Documentary: Military brass frequently viewed hooded, shackled detainees

I was kidnapped; abducted, forced imprisoned, tortured, threatened with further torture, without charge. Without trial.Even many soldiers had said to me afterwards…if you weren’t a terrorist when you came in here, by the time you leave, I’m sure you would be because of the way you’ve been treated.

–Bagram detainee Moazzam BeggFlying in the face of statements members of the Bush Administration have made denying the use, and advocacy, of torture in their war effort, evidence of brutal treatment of captives continues to accumulate.

PBS’ Bill Moyers delves into Oscar-nominated documentary “Taxi to the Dark Side,” highlighting an Afghan taxi driver who was detained and beaten to death by American forces.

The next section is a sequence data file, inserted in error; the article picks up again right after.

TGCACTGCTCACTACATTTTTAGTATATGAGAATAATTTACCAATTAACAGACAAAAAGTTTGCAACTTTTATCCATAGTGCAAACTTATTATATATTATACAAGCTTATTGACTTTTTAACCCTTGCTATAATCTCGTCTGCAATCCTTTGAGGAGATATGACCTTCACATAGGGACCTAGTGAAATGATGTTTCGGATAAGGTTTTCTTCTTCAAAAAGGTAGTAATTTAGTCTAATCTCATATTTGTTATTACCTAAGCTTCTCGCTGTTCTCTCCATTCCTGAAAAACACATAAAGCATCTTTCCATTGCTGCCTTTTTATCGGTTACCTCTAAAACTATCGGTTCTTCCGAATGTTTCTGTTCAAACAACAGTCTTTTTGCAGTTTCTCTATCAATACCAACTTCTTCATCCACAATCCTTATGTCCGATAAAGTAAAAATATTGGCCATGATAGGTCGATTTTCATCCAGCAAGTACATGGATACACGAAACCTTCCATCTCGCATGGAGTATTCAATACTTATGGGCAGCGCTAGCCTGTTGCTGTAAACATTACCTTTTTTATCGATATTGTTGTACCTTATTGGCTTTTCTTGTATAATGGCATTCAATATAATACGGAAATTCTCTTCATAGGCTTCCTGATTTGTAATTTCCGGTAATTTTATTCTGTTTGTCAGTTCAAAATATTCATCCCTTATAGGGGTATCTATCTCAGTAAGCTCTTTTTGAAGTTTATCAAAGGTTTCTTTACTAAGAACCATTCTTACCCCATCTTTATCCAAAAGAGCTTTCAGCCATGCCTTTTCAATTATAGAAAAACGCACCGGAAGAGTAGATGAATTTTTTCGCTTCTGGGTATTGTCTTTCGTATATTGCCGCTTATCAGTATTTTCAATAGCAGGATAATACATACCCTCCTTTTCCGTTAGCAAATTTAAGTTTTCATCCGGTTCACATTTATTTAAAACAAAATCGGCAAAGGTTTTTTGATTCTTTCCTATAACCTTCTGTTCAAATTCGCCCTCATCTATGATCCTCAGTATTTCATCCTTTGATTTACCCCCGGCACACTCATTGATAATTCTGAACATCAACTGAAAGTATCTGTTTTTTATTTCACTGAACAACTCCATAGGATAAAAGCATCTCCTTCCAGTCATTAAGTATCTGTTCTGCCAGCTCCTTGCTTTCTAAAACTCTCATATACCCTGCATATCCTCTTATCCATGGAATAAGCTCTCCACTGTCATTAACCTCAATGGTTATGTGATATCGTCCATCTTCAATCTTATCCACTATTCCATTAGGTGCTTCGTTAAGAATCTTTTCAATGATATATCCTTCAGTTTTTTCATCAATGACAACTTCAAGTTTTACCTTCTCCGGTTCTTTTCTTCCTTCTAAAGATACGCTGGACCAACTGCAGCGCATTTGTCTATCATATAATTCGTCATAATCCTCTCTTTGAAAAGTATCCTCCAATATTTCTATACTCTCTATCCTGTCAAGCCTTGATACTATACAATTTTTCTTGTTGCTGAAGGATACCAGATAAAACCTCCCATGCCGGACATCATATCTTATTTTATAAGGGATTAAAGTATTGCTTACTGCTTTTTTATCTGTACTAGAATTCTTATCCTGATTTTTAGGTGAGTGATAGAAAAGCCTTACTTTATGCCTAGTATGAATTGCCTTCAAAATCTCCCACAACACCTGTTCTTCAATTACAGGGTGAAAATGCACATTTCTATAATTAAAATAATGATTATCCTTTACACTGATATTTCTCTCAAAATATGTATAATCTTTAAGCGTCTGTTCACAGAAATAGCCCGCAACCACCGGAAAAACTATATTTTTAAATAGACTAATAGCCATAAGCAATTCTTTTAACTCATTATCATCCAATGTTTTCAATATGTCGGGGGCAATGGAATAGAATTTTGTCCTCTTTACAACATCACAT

“Go see it,” says Moyers. “Not in a while has the truth hit so hard.”

In 2002, Dilawar, 22, and his passengers were stopped at Bagram Air Base and held under suspicion of involvement in a rocket attack. Five days later, his death from blunt force trauma would be ruled a homicide, as written on the death certificate, in English, given to Dilawar’s family with his body.

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